By Sarah Stone

As a coordinator of recruitment and educational outreach, Merica Ivey’s principle responsibilities are helping prospective students realize the career opportunities available to them with a degree from the Wilson College of Textiles and guiding them through the application process. That’s a surprising career for somebody who readily admits they “went into college blindly.” 

“I never really was looking at colleges based on what majors they offered. I was just like, ‘I want to play volleyball, and I know that college is supposed to be the next step,’” she says. “I started my recruitment process by myself, really just putting myself out there to all the schools in the Research Triangle area. I actually didn’t reach out to William Peace University. The coach at the time actually recruited me, but I visited the campus and I fell in love with it. I ended up having an amazing undergraduate experience athletically, but more so academically. ​​”

Ivey planned to major in a medical-related field to set herself up for nursing school. She found her major and discovered a passion for understanding human behavior during her Psychology 101 course. In addition to her psychology education inside the classroom, Ivey competed in the National Conference on Undergraduate Research and chose a topic that foreshadowed a career in academia. She spent two years researching the factors influencing college choice and retention for prospective students. 

“I was interested to figure out if there were any sort of behavioral components or patterns to people who stay at the same university all four years and graduate, versus people who transfer out. That experience is what led me to have an interest in recruitment. I’ve always had this keen interest in understanding why people choose what they do.”

After graduating in 2016, Ivey landed her “dream job” at a top corporate recruitment agency, but she soon found it lacked the purpose and fulfillment she wanted from her career.

“I quit on my 90th day, and I was really just lost because I really thought, ‘I’m going to be able to actually put my research to good use and I’m really going to be helping people and changing lives,’” she remembers. “But that’s not at all what it was.”

Looking for a new job and a comfortable place to find her new path, Ivey returned to William Peace for an assistant coaching job on the volleyball team. She also started working as an admissions counselor for the university. That’s when she realized it wasn’t just her alma mater that she had an enthusiasm for, but also higher education. Noticing that “everybody around me had their master’s in higher education,” Ivey pursued a master’s at Liberty University. Her master’s capstone project centered around how advising practices could help retain under-resourced students and first-generation college students.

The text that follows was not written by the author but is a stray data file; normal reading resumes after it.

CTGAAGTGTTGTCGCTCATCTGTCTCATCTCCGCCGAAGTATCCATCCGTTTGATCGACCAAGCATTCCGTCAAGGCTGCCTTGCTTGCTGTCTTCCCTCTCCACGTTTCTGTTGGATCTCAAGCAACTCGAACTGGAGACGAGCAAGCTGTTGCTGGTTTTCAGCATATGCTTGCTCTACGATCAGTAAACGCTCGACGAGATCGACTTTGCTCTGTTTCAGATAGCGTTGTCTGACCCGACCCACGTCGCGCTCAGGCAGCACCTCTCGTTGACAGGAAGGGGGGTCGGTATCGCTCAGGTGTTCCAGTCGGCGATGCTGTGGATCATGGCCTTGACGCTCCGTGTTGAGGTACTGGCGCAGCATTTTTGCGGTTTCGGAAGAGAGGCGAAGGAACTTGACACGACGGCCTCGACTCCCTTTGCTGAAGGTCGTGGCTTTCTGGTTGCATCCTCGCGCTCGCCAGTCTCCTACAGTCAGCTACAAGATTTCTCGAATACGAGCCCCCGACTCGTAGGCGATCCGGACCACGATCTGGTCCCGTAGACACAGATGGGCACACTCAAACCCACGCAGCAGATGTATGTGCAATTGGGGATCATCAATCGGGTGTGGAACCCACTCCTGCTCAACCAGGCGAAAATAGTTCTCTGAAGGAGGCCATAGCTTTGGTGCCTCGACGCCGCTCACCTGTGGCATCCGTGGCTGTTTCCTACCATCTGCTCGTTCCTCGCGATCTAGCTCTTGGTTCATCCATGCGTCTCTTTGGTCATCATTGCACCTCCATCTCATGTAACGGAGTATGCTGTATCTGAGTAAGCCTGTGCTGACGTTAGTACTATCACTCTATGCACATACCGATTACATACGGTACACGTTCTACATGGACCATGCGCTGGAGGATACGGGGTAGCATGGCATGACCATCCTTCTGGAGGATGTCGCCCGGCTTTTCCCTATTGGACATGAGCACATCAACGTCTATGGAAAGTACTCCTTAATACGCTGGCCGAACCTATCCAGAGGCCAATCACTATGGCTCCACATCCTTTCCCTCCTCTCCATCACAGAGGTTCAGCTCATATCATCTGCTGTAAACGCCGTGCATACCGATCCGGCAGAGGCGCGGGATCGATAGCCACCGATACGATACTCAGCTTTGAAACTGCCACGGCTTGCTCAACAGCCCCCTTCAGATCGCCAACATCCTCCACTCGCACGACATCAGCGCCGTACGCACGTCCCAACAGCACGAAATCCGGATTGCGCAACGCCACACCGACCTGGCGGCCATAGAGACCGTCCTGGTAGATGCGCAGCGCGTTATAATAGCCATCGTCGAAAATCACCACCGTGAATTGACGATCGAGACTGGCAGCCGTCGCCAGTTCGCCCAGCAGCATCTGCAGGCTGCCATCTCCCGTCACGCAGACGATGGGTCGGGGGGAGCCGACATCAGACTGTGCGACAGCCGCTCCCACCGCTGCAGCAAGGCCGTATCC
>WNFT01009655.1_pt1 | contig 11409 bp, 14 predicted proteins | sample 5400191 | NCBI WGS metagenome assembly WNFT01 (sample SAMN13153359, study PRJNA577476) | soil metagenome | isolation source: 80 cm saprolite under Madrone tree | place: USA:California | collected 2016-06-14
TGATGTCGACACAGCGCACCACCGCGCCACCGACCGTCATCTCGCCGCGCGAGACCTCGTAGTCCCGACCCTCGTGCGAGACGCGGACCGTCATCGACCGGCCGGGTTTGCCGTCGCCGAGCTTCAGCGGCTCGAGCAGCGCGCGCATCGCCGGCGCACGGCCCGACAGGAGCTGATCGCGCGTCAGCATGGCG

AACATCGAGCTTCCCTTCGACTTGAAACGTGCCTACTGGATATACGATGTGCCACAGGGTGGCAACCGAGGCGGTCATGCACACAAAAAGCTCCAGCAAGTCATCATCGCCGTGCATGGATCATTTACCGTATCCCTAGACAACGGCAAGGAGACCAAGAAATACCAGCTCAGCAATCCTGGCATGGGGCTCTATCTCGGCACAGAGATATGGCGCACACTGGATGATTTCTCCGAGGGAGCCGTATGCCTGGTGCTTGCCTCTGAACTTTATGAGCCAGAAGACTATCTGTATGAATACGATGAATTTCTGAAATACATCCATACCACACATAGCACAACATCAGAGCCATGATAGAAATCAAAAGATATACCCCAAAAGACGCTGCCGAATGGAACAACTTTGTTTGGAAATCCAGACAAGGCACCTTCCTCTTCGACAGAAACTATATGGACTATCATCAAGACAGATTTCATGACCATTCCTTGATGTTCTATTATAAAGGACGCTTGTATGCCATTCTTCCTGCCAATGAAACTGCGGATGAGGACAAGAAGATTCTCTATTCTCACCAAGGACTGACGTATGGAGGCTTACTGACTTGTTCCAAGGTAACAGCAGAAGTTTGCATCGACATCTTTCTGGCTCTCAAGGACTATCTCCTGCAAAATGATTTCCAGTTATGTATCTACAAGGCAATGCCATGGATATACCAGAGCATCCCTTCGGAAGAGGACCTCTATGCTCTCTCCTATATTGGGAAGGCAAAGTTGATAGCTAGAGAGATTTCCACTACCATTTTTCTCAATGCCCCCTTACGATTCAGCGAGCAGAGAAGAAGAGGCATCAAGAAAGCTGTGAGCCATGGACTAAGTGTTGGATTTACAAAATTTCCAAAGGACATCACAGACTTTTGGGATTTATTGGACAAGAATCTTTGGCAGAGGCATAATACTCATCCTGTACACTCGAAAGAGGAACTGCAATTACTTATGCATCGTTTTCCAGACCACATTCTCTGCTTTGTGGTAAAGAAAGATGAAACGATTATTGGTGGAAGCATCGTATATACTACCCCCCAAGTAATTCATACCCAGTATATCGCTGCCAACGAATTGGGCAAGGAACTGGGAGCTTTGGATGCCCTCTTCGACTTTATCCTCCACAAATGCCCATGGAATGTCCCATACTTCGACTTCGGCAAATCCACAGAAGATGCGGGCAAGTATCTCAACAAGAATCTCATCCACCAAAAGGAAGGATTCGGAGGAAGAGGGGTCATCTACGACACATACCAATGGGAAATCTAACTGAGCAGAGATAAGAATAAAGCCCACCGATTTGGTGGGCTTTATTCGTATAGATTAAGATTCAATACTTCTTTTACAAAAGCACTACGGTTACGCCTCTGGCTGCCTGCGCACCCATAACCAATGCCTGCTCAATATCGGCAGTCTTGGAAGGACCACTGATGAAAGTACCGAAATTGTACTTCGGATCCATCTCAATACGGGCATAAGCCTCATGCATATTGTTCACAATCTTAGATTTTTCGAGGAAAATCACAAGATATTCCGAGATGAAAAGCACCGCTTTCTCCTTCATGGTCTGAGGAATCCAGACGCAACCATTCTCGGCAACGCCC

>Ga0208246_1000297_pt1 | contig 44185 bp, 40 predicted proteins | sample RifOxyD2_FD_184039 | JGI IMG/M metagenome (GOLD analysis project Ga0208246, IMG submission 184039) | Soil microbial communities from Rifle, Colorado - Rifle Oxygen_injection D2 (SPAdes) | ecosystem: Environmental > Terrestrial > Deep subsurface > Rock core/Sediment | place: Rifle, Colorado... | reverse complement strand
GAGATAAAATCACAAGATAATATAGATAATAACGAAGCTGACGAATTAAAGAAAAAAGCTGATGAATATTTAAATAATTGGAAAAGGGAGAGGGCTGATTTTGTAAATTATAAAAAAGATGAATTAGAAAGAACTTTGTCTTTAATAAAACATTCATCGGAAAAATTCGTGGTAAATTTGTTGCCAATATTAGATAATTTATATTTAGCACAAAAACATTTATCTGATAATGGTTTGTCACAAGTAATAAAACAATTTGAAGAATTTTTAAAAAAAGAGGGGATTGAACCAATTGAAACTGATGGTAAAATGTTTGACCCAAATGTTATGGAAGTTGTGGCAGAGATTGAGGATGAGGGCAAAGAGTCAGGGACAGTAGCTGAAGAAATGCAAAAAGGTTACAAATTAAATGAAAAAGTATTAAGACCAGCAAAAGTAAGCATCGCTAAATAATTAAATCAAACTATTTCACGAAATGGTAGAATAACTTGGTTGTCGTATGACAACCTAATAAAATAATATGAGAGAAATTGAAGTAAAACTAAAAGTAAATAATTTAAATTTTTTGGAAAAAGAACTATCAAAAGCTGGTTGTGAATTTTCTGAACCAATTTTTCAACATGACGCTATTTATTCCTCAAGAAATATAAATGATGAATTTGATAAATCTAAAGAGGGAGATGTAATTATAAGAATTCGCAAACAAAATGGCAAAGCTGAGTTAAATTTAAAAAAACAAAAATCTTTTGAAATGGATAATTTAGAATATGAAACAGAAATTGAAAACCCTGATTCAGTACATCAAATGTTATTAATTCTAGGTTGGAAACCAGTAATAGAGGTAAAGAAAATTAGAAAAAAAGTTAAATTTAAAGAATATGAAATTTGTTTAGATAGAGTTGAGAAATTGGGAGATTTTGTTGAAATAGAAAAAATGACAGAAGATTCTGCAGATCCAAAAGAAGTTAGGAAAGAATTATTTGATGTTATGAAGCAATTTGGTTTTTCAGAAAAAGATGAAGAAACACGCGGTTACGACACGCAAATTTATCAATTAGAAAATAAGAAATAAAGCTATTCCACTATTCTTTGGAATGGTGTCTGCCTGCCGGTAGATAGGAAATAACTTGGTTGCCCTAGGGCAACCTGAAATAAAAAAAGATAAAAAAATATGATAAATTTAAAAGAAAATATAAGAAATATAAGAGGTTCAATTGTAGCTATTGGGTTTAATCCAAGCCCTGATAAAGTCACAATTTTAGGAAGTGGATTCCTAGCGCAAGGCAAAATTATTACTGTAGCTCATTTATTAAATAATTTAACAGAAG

This research appealed to Ivey as a way to make the path to a degree smoother for students like herself. Ivey is from a Tier Two county, meaning that North Carolina’s Department of Commerce has deemed it in need of economic development based on factors such as unemployment rate and median household income. She was also the first person in her household to earn a bachelor’s degree. 

“A lot of the college search process was very much on my own,” she says. “My mom is great at her career, but she really didn’t know how to help me search for or apply to a four-year university not having done it herself.”

So when she saw a position open up at the Wilson College specifically created to serve students from under-resourced regions of North Carolina, she knew she had to apply. 

“I thought, ‘This is exactly what I just finished my master’s capstone about, and this is exactly the population of students that I’m passionate about working with,’” she says. “‘So let me just apply, and if it’s meant to be for me, it’ll happen.’”

In addition to her recruitment duties, Ivey helps coordinate the Summer Textile Exploration Program for high school students and serves as a secondary advisor for Textile Pioneer Scholars. Each of these scholarship recipients come from a Tier One or Tier Two county, and many are also the first member of their family to go to college. Ivey has the opportunity to apply her thesis research in the real world to help these students succeed.

“To some extent, my role is to be their academic mentor,” she says. 

She says mentoring a uniquely driven group of students keeps her motivated.  

“The students we work with are definitely special and one of a kind, and as you can tell from our alumni, they all go on to make a big difference in the industry in the world.”